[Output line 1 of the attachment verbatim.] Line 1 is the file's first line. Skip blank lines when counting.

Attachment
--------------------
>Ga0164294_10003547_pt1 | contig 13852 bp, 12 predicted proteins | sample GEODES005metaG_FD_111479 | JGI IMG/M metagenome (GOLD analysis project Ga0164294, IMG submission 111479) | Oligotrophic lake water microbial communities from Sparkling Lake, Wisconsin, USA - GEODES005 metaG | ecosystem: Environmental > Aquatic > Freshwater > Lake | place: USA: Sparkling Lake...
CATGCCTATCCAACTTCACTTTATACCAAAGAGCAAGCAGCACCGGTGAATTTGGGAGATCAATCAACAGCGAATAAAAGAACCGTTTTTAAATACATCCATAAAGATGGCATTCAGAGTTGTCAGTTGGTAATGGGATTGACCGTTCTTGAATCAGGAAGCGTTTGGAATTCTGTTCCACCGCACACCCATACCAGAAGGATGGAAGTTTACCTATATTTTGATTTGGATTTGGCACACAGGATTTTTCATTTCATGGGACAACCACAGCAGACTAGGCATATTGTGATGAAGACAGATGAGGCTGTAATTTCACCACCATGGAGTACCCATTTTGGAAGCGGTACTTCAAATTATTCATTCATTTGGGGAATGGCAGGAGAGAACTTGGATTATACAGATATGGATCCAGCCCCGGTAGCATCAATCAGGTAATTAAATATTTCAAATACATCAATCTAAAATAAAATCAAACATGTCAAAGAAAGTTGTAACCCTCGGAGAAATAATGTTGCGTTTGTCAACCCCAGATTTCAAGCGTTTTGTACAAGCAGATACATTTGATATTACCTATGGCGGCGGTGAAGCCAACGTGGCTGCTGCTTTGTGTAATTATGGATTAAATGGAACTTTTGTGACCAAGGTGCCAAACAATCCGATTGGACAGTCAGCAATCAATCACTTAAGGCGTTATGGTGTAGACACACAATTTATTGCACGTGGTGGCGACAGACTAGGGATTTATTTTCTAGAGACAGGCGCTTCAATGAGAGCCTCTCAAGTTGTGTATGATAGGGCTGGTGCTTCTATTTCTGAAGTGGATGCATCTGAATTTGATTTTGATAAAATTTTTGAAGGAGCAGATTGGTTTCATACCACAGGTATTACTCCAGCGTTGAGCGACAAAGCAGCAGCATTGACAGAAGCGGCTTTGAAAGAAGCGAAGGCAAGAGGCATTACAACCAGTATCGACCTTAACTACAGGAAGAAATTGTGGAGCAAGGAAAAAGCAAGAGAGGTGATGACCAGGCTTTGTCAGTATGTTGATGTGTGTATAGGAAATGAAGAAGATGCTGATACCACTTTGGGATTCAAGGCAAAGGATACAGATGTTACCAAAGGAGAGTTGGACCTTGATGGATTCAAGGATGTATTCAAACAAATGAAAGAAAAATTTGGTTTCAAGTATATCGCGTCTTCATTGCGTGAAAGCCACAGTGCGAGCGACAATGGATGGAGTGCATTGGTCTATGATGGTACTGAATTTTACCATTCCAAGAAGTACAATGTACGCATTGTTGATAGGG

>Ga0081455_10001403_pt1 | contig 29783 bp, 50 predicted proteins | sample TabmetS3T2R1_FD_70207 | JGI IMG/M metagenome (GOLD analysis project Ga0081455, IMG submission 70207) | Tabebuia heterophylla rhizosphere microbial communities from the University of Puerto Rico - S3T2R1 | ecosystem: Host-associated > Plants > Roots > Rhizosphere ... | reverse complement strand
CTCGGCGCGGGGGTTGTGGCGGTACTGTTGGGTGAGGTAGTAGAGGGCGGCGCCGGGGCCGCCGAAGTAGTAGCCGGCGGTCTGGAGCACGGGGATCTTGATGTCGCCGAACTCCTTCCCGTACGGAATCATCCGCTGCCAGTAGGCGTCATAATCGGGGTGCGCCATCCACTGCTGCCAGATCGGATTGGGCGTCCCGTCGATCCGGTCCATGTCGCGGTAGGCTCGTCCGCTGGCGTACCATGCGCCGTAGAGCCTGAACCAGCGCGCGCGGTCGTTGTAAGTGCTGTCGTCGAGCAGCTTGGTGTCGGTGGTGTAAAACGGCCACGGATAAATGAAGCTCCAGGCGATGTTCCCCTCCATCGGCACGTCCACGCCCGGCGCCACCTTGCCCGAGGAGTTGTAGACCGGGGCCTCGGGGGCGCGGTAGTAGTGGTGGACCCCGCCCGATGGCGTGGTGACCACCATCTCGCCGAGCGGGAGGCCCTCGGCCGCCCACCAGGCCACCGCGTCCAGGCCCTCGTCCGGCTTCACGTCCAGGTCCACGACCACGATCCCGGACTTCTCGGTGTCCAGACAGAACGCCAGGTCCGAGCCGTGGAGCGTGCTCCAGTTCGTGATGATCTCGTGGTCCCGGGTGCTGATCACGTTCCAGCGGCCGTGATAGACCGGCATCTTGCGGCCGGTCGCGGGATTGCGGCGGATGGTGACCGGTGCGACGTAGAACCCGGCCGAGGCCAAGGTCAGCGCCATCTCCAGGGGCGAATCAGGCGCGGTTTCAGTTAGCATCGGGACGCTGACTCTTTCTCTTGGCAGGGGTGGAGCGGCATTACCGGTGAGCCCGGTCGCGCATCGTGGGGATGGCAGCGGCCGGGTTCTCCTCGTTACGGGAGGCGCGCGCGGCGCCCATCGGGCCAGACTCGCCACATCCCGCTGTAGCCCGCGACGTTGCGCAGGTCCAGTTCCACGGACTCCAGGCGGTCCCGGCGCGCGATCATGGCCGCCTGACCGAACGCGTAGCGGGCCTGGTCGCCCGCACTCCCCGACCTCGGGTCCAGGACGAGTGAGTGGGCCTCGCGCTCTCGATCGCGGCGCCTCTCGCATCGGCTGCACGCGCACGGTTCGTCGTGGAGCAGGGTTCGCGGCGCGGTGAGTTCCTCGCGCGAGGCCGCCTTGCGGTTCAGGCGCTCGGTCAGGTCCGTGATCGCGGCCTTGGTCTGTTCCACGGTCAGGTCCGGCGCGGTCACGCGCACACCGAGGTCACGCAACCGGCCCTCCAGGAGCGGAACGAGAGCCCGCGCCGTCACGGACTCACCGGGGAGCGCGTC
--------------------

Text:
>Ga0164294_10003547_pt1 | contig 13852 bp, 12 predicted proteins | sample GEODES005metaG_FD_111479 | JGI IMG/M metagenome (GOLD analysis project Ga0164294, IMG submission 111479) | Oligotrophic lake water microbial communities from Sparkling Lake, Wisconsin, USA - GEODES005 metaG | ecosystem: Environmental > Aquatic > Freshwater > Lake | place: USA: Sparkling Lake...